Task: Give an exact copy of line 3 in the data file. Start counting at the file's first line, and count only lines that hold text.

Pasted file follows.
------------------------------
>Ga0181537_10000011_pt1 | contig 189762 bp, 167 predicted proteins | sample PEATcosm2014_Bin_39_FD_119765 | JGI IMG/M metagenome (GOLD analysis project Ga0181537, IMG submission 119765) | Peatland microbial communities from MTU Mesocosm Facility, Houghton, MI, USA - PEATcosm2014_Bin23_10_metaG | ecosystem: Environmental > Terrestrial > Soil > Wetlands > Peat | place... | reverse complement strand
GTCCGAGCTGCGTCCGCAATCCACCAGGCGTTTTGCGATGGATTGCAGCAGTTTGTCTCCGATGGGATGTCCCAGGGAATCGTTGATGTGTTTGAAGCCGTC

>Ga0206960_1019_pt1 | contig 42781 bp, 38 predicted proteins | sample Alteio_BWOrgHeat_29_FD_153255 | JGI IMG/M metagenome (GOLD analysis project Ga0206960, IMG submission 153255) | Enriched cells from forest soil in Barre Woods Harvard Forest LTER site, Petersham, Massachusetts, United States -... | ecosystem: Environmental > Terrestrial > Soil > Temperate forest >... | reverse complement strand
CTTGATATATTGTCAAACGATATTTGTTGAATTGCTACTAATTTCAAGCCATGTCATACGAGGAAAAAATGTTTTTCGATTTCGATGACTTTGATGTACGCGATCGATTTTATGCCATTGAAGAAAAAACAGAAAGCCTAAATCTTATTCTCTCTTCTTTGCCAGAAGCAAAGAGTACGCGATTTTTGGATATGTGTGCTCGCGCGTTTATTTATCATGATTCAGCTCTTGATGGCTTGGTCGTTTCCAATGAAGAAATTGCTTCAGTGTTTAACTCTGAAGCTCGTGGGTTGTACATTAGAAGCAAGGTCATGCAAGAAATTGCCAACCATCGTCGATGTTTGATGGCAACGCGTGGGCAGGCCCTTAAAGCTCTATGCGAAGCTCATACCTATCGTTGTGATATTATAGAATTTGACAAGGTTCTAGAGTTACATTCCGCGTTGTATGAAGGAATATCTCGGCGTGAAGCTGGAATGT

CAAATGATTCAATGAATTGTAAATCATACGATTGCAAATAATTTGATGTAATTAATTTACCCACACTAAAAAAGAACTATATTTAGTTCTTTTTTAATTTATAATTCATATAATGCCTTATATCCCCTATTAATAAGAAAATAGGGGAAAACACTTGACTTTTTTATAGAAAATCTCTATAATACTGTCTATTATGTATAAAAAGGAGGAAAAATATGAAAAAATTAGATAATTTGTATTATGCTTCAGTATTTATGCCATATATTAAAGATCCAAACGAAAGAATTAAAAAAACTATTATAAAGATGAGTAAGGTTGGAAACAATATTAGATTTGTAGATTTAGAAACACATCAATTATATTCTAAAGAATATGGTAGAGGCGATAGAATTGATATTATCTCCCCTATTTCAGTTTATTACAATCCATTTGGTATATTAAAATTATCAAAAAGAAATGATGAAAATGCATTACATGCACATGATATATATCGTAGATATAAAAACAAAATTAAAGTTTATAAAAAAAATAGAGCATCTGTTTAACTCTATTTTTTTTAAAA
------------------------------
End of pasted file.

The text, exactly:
>Ga0206960_1019_pt1 | contig 42781 bp, 38 predicted proteins | sample Alteio_BWOrgHeat_29_FD_153255 | JGI IMG/M metagenome (GOLD analysis project Ga0206960, IMG submission 153255) | Enriched cells from forest soil in Barre Woods Harvard Forest LTER site, Petersham, Massachusetts, United States -... | ecosystem: Environmental > Terrestrial > Soil > Temperate forest >... | reverse complement strand